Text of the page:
This budget 3D printer delivered a decent performance across the board in our tests. The Monoprice Select Mini doesn't do terribly well at printing ABS and has a tiny build area, but it makes acceptable quality PLA prints and costs significantly less than every other model in the review. This is a good bet for someone just starting out with 3D printing and doesn't want to invest a ton.
Monoprice Select Mini Review
Pros: Inexpensive, compact
Cons: Struggled with ABS, small build area
Compare to Similar Products
Our Analysis and Test Results
This little 3D printer stands out from the pack as the best performance dollar for dollar of any model that we looked at. While it doesn't produce particularly amazing prints and it can be quite a challenge to get this printer working with ABS happily, this model is a low-cost, desktop 3D printer that offers reasonably good performance. It scores average to above in all of our rating metrics, with this bare-bones model being the perfect introduction to this technology, whether it's in a home, office, school, or library.
To evaluate 3D printers and find out which ones truly are worthy of awards, we bought the top models on the market today and compared their performance head-to-head. Each printer received a score ranging from 0-100 based on its performance in each of our four weighted rating metrics.
Meriting the highest weight out of all of our rating metrics, Print Quality accounts for 40% of the total score for each product. While they are entrancing to look at, a 3D printer is a tool to producing plastic parts — a printer that can't make high-quality or acceptable prints is essentially a waste of money. The Monoprice Select Mini had definite highs and lows in this rating metrics, with its overall performance averaging out to a score of 5 out of 10.
We came up with a set of prints with features that tested different aspects of the printer and then had a panel rate and rank each print, without knowing the printer of origin.
The first test print that we evaluated was the 3D Benchy. This little tugboat is designed specifically as a torture test for 3D printers and is definitely one of the more difficult models that we printed. The PLA version came out alright, with decently smooth layers but a few random seams that are visible. The arch had some slight deformation and there were a few string of excess plastic. The ABS version did not print.
Next up were the Eiffel Tower and our bridging test. This pair are some of the most difficult models to print, if not the hardest. The Mini actually doing a fairly good job. It did an excellent job bridging, with only a few irregularities on the longest bridge. The Eiffel Tower was mediocre, but it did actually complete the print, unlike other models. Again, we had issues with the ABS versions of these prints.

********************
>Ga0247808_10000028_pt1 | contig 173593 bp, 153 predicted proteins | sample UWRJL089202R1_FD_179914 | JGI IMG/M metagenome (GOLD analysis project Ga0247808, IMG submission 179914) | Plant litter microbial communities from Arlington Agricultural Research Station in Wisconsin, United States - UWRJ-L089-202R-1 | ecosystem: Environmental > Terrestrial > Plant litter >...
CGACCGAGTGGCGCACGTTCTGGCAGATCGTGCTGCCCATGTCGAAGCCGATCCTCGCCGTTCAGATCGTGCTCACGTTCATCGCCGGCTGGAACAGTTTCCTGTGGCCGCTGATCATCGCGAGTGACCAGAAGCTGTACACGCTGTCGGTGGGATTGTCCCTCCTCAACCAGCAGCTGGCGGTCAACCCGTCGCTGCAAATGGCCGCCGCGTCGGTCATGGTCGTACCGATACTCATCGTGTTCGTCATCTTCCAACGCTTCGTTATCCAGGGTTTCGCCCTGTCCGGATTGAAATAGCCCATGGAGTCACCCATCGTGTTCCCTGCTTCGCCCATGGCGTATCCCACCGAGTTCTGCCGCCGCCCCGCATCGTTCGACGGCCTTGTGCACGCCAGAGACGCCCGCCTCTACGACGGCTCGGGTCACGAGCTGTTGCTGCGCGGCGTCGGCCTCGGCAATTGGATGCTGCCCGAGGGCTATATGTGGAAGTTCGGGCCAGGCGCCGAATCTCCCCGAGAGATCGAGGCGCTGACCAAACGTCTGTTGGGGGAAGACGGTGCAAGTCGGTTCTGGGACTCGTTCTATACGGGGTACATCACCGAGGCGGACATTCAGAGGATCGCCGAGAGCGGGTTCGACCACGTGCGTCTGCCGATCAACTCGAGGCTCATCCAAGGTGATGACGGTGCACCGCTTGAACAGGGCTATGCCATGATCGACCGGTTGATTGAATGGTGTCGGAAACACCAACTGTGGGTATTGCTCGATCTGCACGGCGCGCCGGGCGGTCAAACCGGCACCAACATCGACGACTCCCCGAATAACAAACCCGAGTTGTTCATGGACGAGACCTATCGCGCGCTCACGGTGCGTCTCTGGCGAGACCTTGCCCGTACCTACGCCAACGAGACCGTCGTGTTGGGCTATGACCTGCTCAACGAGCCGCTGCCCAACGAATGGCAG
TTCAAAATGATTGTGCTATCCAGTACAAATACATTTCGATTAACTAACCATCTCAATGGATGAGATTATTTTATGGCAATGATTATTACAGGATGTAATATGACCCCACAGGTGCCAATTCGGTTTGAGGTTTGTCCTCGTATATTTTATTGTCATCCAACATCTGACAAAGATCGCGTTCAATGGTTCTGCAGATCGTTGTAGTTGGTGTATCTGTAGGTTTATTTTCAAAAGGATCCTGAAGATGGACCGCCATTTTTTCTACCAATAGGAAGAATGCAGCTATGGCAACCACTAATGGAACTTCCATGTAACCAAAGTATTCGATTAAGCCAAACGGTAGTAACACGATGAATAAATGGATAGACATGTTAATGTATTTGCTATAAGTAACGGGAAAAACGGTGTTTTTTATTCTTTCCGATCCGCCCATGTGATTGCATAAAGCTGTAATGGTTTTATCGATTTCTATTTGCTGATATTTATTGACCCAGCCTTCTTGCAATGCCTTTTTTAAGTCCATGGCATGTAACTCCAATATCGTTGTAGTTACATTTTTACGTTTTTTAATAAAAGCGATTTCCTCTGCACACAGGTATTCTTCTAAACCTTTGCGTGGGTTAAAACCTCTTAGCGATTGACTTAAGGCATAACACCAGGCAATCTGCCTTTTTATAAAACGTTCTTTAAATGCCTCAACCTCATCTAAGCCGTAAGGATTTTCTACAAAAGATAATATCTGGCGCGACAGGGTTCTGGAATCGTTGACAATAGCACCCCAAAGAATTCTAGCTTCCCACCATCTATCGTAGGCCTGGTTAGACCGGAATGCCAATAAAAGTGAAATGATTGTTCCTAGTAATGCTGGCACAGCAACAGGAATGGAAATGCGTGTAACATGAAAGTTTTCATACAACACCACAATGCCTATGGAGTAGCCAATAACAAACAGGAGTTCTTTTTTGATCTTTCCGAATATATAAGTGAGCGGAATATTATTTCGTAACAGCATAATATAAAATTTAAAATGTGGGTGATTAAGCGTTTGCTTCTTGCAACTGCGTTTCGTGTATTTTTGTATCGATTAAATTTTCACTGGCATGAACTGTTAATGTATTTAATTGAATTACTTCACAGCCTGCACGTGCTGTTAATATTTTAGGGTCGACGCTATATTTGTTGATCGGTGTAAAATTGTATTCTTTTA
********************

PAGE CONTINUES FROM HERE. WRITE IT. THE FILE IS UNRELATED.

The next three sample prints were an articulated elephant, a nickel test to assess dimensional accuracy, and an overhang torture test. The elephant warped slightly, but was still smoother than the print produced by the Monoprice Maker Select. The nickel test came out great in terms of quality, but it was oversized slightly. The Mini printed up to the 70° overhang flawlessly, again much smoother than the Maker Select. These prints were all in PLA, with ABS again proving to be a huge hassle.
An articulated platform jack and a wireframe cube were up next, with the Monoprice Select Mini again doing a relatively average job. The platform jack had some warping off the build plate and noticeable Z-axis wobble, but it would still freely move up or down. The hollow cube didn't have as much Z-axis wobble as the Maker Select, but it did have similar amounts of drooping in the unsupported sections. The ABS prints again were a failure, suffering some severe bed adhesion issues.
Some of you may recognize this pair of low-poly models of some popular video game characters. The Mini did decently well, performing better at the larger of this pair. It did lose some detail on the finer points of the smaller model, but still bested the performance of the Maker Select
The Mini actually did quite well at making some of the models in the next group. It created an excellent spiral vase, with no visible layers separating or other gaps. It also did a great job in our support tests, with the support being very easy to remove as long as you have a pair of needle- nose pliers or similar tool. The underside of the supported areas came out very clean, without tons of deformation. The tall tower was alright, with plenty of wobble going up the Z-axis, but it was still smoother than the other Monoprice.
Finally, the Mini delivered a decent performance in our last two assessments: a threaded jar and matching lid.
The jar had very nice threads, with smooth faces all the way up. The lid had some noticeable bumps that made it a little difficult to thread onto the jar, but they wore away quite quickly after a few uses.
Ease of Use